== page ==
EDO: iPad

I went along to the Editorial Design Organisation’s iPad review evening last night which was good given I haven’t really seen or used one much. Some notes below if you’re interested.

Jon Hill, design editor for The Times, spoke about how they developed their app using Agile methods, that is to say get something out there and then bit by bit tackle aspects of it that need improving, tweaking, adding. Still work in progress, but a good app already nonetheless. A benefit of the iPad is you can retain control over typography and with careful consideration of grids means it flips fairly easily and convincingly between portrait and landscape. Visual content is where they’ve added extras like picture galleries, a week’s worth of cartoons to enjoy, some of them with added animation that play to the strengths of displaying on a big, crisp screen.

Joe Sharpe from Applied Works collaborated with The Times on interactive infographics, something they’re very keen on. He showcased three: Budget, World Cup, Health of England. Using html5, css3 and javascript. They are modular such that they work in both portrait and landscape as well as cross-platform, that is to say the website too with minimal additional work. But, they are hosted remotely so when you’re viewing a graphic you’re in fact looking at it through a webviewer so you have to have an internet connection for it to work. That said the internet connection allows graphics can have live feeds.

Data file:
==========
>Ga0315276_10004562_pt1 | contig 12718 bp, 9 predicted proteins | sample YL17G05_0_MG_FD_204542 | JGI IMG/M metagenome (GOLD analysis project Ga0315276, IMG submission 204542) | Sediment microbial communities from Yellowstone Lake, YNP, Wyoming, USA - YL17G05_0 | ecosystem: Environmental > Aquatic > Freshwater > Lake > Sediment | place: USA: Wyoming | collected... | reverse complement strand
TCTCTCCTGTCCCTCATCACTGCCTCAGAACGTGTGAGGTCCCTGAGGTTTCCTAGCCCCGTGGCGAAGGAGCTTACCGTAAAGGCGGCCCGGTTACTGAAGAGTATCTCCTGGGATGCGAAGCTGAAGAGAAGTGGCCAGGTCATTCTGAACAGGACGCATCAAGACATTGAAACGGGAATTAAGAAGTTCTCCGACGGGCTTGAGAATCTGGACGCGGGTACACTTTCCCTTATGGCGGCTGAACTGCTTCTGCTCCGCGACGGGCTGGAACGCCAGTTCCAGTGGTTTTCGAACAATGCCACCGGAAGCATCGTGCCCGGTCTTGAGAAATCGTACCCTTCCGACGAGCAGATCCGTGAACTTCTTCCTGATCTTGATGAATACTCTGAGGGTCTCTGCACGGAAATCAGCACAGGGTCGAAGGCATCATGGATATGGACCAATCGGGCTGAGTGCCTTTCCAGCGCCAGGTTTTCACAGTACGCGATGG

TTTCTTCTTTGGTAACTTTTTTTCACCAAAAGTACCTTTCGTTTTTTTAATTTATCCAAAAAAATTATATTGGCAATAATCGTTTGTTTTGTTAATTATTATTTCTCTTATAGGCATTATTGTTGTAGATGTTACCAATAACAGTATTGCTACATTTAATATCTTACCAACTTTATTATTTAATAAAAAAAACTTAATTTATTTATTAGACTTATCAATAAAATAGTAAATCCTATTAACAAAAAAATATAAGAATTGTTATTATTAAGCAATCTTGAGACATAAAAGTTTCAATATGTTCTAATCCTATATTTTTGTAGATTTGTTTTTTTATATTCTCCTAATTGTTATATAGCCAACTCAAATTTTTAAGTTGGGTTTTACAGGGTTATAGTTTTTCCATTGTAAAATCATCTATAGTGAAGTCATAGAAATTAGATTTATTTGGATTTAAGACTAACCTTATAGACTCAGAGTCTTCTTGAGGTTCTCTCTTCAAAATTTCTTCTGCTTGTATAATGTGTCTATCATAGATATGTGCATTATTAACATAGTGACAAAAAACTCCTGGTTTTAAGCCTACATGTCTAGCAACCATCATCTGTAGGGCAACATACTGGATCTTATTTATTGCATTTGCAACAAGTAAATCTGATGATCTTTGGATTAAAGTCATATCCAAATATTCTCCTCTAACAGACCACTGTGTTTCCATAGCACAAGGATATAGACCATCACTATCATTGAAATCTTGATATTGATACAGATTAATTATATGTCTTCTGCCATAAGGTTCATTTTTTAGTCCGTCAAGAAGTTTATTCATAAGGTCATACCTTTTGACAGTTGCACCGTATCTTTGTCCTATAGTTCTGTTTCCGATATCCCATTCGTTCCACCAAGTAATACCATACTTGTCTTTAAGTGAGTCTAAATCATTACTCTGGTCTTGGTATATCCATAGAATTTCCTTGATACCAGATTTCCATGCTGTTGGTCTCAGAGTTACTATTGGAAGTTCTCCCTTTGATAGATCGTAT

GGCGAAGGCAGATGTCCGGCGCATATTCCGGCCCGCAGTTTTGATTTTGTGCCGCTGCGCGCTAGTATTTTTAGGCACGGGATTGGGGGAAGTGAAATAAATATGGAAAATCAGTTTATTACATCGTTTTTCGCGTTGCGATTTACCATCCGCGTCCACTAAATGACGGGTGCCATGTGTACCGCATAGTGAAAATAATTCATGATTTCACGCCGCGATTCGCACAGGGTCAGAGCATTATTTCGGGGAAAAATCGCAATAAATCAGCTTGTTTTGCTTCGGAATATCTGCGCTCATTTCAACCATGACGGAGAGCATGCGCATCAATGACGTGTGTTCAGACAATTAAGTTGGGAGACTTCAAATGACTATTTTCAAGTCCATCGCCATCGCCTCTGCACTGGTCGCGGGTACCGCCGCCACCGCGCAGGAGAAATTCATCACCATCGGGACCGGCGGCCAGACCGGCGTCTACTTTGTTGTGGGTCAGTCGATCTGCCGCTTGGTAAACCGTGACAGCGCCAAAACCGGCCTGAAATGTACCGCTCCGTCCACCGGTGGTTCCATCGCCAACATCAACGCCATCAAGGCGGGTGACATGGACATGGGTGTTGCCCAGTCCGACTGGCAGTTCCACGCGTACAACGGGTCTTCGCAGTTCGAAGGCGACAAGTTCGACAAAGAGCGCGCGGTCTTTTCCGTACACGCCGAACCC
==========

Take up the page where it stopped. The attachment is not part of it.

Jeremy Leslie reviewed other magazine’s apps – Time, The Spectator, Colors (archive), Wired, Popular Science, Marvel Comics, Guardian Eyewitness with thoughts on what’s good, what’s not.

General thoughts on the iPad were that it’s brilliant for surfing the internet and watching TV and games, especially for kids. Compared to using a computer the iPad is a much more easy, informal, personal experience being one step closer to the conent by virtue of not having a physical keyboard and being larger.

Good things include control over typography, access back issues, great image display, the additional of interactive features to visuals eg 360 views and for better storytelling eg the transitions between frames of a cartoon.

Challenges include the fact that heavy PDFs of print content are not a solution, designing for the two orientations, navigation, knowing how far through a magazine you are (something that’s not a problem in the real world and vital to the experience of reading a magazine or newspaper).